What is your most recent project?

It’s probably the cutest project I’ve ever worked on. It’s a service dog vest where they pull a ball to send out an alert. Some seizure alert dogs can actually tell if their owner is going to have a seizure, like an hour beforehand or more. We don’t have any technology that can do this so far – it’s only dogs that have this ability, and only some of them.

We have this service dog vest, where, if something goes wrong or the dog senses that something might go wrong, they can activate it by pulling a little ball on the vest. It’ll alert the user, and if the user doesn’t respond to the alert, the dog is trained to run around and alert other people and then bring them back to the user to help. If that doesn’t happen, it’ll call EMT and give them GPS coordinates to the location.

If you could go anywhere in the world right now, where would you go?

I’m really interested in going to East Asia, Japan, and China. They’ve developed in such a different way than we did as countries. Japan is already super developed and has this crazy digital economy where it’s really normal to pay with your phone. Most phones actually come with the digital payment system and you can do things like put your train ticket on your phone. All of this stuff that’s just emerging in the States has already been in Japan for ages. There are entire hotels that have no staff. They’re run entirely by robots. Stuff like that is innovative in Japan, but in the States you can’t even imagine it. They have a completely different perception of how technology should fit into society. I’m curious about that because we’re all going to get there eventually.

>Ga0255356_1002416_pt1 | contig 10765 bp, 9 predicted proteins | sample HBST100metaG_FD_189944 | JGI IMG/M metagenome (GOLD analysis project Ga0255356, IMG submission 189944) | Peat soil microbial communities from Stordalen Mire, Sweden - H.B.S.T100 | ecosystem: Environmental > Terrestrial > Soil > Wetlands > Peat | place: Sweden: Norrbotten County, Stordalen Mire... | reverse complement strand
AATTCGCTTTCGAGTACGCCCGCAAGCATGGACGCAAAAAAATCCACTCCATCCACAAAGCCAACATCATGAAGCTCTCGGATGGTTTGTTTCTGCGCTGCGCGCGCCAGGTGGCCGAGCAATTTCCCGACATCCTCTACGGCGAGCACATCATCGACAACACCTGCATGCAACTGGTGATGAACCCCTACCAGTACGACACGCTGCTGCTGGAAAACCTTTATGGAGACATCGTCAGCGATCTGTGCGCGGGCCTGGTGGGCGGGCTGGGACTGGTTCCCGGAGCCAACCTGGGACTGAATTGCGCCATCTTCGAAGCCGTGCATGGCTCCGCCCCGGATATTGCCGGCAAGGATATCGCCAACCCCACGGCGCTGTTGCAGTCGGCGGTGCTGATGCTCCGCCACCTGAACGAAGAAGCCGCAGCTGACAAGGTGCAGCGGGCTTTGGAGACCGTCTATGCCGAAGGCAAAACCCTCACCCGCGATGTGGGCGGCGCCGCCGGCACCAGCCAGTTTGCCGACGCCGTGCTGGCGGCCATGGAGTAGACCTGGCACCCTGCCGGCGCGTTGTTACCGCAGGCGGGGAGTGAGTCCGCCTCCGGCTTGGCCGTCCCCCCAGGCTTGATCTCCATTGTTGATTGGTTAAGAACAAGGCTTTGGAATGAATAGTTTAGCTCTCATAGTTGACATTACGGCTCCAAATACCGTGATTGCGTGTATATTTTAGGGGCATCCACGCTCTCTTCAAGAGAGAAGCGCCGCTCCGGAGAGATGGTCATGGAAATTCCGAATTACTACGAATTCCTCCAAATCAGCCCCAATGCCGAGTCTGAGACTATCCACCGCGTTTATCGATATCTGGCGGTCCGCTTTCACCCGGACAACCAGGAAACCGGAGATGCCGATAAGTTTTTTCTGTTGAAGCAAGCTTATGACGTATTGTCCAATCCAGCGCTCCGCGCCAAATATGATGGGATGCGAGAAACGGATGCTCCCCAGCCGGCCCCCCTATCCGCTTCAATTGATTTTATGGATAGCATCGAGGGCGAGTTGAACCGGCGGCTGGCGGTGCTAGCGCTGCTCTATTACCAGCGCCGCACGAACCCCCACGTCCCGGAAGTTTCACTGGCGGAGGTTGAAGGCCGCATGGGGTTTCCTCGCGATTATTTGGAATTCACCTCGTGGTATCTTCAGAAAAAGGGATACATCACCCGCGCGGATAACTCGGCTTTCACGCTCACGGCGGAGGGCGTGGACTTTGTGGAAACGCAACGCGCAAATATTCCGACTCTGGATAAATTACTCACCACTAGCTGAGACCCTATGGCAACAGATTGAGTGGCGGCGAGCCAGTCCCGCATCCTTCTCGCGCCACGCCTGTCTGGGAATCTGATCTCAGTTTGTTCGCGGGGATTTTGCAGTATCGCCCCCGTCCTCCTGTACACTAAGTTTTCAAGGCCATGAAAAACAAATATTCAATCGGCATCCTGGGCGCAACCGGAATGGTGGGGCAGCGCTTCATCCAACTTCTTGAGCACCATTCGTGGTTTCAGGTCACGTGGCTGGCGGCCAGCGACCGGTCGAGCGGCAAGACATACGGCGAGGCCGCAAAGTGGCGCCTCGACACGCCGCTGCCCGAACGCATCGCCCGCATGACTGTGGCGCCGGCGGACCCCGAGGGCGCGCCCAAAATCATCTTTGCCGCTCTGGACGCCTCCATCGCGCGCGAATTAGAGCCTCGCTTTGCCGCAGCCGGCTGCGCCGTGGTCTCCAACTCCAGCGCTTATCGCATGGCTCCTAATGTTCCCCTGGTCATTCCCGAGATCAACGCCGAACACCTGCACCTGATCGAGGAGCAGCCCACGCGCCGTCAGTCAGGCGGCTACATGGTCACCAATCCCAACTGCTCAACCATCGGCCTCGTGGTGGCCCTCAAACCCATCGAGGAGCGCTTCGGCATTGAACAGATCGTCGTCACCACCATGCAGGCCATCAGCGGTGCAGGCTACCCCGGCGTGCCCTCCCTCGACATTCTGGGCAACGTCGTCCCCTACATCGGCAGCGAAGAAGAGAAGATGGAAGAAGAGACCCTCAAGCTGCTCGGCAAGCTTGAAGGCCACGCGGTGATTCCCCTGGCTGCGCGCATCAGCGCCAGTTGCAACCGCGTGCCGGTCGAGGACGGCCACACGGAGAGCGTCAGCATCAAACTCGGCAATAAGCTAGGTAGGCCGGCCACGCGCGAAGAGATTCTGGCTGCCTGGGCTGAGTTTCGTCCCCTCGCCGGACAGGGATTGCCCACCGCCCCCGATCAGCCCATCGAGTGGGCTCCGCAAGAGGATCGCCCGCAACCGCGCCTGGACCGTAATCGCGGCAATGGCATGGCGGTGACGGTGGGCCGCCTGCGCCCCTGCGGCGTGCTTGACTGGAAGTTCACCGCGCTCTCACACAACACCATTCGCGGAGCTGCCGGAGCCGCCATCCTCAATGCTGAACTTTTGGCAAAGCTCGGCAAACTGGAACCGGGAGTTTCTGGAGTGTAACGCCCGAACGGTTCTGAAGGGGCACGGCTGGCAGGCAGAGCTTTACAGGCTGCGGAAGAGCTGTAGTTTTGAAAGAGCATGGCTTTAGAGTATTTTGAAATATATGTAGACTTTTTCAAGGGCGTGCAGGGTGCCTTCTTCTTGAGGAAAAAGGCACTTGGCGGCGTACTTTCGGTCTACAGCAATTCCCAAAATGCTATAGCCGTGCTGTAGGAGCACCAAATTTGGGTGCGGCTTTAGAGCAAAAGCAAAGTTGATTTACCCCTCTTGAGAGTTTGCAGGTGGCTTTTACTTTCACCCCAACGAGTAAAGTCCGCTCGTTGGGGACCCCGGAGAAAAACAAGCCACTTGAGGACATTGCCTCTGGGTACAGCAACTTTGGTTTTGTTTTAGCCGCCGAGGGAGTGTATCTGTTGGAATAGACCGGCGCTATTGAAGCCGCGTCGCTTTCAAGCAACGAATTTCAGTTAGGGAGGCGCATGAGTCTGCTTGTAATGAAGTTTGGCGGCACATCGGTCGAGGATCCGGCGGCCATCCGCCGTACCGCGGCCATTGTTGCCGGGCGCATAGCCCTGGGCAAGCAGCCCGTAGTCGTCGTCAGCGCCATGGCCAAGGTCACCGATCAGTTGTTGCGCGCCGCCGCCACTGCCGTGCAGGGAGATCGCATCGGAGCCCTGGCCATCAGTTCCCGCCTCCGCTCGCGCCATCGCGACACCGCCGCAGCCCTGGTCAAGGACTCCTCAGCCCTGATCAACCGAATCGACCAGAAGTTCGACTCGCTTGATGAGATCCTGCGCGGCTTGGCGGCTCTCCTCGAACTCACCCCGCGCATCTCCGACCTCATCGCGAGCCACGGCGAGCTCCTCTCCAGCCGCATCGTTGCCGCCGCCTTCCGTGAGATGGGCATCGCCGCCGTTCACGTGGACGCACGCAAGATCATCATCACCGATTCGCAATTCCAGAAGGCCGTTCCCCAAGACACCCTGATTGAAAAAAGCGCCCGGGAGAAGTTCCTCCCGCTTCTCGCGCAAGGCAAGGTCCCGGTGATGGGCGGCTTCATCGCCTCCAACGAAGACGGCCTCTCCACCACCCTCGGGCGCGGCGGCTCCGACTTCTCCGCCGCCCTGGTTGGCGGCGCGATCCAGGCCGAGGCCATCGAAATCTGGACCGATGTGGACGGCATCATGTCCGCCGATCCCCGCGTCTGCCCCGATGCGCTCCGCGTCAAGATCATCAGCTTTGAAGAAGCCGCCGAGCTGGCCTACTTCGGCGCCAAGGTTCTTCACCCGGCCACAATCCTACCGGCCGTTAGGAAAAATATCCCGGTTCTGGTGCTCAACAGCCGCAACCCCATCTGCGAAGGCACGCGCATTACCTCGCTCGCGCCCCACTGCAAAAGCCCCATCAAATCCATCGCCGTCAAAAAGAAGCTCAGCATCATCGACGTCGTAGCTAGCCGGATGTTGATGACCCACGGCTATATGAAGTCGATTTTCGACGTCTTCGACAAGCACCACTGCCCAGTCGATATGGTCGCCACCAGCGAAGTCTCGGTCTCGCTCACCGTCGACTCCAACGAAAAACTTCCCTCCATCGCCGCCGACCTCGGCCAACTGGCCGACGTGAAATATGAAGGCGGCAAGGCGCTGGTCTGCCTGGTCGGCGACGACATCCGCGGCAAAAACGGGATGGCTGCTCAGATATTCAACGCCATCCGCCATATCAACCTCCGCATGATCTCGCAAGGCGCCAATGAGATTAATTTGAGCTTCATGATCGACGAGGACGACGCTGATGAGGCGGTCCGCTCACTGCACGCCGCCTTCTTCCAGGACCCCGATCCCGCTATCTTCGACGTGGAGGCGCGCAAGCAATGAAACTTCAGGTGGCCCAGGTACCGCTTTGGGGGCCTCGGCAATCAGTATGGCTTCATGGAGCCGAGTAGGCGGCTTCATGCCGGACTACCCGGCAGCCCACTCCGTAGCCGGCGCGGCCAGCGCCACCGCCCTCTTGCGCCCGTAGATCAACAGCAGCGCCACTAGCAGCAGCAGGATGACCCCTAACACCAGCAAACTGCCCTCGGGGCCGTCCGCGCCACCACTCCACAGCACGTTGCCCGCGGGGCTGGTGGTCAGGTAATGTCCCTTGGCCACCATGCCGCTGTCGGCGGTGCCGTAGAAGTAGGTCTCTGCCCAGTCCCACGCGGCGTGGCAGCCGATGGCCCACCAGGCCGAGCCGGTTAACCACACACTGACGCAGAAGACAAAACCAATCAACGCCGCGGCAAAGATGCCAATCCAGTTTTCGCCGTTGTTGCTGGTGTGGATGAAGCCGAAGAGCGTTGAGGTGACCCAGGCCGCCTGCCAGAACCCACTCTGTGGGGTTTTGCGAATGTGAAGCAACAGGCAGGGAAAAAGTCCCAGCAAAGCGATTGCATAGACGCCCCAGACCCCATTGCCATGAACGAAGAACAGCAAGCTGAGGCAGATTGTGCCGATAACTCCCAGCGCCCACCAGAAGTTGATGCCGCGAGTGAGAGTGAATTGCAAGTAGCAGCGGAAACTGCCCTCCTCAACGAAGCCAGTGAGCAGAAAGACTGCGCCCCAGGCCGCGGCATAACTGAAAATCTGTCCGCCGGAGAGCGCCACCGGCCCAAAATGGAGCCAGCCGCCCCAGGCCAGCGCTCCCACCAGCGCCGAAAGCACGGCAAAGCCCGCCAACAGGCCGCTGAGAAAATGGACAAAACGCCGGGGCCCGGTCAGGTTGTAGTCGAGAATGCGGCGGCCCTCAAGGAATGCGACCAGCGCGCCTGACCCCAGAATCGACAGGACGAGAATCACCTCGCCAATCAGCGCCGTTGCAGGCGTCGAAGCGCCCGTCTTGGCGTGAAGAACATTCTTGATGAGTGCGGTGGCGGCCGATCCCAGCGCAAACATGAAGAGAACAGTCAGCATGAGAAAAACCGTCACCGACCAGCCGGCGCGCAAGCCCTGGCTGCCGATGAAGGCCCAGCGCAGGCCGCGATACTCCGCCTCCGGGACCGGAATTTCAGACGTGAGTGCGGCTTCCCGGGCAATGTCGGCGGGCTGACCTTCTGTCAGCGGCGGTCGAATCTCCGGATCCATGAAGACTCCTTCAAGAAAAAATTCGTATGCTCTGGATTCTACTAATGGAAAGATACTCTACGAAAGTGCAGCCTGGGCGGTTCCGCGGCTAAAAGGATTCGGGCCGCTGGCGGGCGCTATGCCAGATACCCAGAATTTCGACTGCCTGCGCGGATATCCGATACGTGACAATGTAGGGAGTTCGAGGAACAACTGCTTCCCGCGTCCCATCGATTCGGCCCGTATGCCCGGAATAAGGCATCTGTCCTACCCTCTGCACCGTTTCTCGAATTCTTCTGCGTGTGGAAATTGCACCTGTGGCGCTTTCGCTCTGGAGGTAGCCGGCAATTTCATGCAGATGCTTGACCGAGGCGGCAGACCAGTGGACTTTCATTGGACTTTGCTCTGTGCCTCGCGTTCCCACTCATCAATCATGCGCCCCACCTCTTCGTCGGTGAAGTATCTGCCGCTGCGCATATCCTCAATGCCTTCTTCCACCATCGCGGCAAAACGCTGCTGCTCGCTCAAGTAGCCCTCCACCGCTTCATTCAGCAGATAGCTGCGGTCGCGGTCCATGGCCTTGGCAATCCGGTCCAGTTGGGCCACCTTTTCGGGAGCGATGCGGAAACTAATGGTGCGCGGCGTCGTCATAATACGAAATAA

563027_10201168258082872_856634914_nShannon Cain of West Chester, Pennsylvania is a rising fourth year architecture student. After graduation, she hopes to get a job with an architecture firm that is small enough that she can get to know everyone in the office. She hopes to live in a more rural area, rather than living in a city. Her favorite part about her major is the community. She enjoys getting to know teachers as people rather than just the person standing at the front of the classroom every day.

What is your favorite animal and why?

My favorite animal is a dog, to be specific a German Shepherd. All my life I have had one as a pet until coming here to Virginia Tech. They are playful and loving, but also protective and dependable. If treated and trained correctly they will be loyal, loving, and protective companions.

What led you to your major?